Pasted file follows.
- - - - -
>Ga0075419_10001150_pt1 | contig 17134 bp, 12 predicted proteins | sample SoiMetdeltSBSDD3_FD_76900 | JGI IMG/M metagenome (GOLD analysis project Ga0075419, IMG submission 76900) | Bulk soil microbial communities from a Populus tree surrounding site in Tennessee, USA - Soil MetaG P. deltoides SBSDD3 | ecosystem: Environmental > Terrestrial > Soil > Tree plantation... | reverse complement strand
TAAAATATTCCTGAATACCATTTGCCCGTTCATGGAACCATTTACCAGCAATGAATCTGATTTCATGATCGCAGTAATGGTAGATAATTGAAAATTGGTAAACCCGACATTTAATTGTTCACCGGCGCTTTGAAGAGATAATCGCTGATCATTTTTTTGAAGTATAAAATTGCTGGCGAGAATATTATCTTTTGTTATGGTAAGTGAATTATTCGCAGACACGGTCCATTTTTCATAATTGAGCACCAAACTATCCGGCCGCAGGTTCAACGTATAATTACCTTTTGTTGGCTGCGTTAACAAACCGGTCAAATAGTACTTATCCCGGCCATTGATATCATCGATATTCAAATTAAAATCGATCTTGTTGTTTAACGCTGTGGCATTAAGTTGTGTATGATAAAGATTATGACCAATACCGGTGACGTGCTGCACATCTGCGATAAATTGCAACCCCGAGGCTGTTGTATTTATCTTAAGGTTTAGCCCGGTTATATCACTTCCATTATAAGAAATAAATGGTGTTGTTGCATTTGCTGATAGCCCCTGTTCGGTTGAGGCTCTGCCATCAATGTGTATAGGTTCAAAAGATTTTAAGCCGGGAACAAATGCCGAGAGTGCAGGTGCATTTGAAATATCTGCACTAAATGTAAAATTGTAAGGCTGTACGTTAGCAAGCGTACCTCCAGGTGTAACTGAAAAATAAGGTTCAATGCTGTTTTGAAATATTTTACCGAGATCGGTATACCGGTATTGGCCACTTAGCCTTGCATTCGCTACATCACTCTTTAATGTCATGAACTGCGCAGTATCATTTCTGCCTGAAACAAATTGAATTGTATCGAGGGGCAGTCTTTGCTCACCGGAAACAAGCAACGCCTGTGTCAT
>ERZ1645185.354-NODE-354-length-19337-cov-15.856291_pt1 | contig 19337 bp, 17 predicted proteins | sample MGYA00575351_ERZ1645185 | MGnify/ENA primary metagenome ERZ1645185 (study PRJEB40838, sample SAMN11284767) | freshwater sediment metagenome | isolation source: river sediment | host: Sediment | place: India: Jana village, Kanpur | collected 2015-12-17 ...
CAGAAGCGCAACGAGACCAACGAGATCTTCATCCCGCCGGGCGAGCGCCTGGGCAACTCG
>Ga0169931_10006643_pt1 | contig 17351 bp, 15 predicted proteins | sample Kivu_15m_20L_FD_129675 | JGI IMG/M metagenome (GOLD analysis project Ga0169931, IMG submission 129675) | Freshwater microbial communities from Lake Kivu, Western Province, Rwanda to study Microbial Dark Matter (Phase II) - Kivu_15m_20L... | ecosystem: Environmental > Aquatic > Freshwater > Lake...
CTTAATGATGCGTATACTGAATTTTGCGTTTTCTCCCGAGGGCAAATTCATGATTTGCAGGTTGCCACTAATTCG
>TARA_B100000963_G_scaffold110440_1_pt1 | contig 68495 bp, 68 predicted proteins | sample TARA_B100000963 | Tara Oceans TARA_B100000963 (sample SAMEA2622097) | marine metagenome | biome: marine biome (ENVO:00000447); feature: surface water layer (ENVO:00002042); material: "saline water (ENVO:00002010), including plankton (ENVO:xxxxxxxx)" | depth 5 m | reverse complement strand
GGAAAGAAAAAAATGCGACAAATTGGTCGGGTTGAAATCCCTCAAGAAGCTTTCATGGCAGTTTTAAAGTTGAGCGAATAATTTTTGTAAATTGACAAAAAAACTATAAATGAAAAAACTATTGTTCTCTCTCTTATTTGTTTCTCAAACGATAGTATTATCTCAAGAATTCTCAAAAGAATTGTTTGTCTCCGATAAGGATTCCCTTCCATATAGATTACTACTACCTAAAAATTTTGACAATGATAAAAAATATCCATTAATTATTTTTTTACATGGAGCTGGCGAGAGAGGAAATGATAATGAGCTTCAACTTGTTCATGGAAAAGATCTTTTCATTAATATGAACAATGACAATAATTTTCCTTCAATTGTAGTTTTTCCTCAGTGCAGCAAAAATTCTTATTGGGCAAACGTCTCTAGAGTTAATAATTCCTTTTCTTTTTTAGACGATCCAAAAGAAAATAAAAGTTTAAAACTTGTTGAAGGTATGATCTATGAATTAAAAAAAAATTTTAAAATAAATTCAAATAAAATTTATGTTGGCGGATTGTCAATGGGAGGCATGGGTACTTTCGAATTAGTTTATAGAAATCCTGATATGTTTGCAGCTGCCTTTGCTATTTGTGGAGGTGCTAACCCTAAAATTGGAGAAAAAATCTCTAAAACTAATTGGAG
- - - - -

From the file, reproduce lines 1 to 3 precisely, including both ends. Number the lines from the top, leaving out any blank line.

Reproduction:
>Ga0075419_10001150_pt1 | contig 17134 bp, 12 predicted proteins | sample SoiMetdeltSBSDD3_FD_76900 | JGI IMG/M metagenome (GOLD analysis project Ga0075419, IMG submission 76900) | Bulk soil microbial communities from a Populus tree surrounding site in Tennessee, USA - Soil MetaG P. deltoides SBSDD3 | ecosystem: Environmental > Terrestrial > Soil > Tree plantation... | reverse complement strand
TAAAATATTCCTGAATACCATTTGCCCGTTCATGGAACCATTTACCAGCAATGAATCTGATTTCATGATCGCAGTAATGGTAGATAATTGAAAATTGGTAAACCCGACATTTAATTGTTCACCGGCGCTTTGAAGAGATAATCGCTGATCATTTTTTTGAAGTATAAAATTGCTGGCGAGAATATTATCTTTTGTTATGGTAAGTGAATTATTCGCAGACACGGTCCATTTTTCATAATTGAGCACCAAACTATCCGGCCGCAGGTTCAACGTATAATTACCTTTTGTTGGCTGCGTTAACAAACCGGTCAAATAGTACTTATCCCGGCCATTGATATCATCGATATTCAAATTAAAATCGATCTTGTTGTTTAACGCTGTGGCATTAAGTTGTGTATGATAAAGATTATGACCAATACCGGTGACGTGCTGCACATCTGCGATAAATTGCAACCCCGAGGCTGTTGTATTTATCTTAAGGTTTAGCCCGGTTATATCACTTCCATTATAAGAAATAAATGGTGTTGTTGCATTTGCTGATAGCCCCTGTTCGGTTGAGGCTCTGCCATCAATGTGTATAGGTTCAAAAGATTTTAAGCCGGGAACAAATGCCGAGAGTGCAGGTGCATTTGAAATATCTGCACTAAATGTAAAATTGTAAGGCTGTACGTTAGCAAGCGTACCTCCAGGTGTAACTGAAAAATAAGGTTCAATGCTGTTTTGAAATATTTTACCGAGATCGGTATACCGGTATTGGCCACTTAGCCTTGCATTCGCTACATCACTCTTTAATGTCATGAACTGCGCAGTATCATTTCTGCCTGAAACAAATTGAATTGTATCGAGGGGCAGTCTTTGCTCACCGGAAACAAGCAACGCCTGTGTCAT
>ERZ1645185.354-NODE-354-length-19337-cov-15.856291_pt1 | contig 19337 bp, 17 predicted proteins | sample MGYA00575351_ERZ1645185 | MGnify/ENA primary metagenome ERZ1645185 (study PRJEB40838, sample SAMN11284767) | freshwater sediment metagenome | isolation source: river sediment | host: Sediment | place: India: Jana village, Kanpur | collected 2015-12-17 ...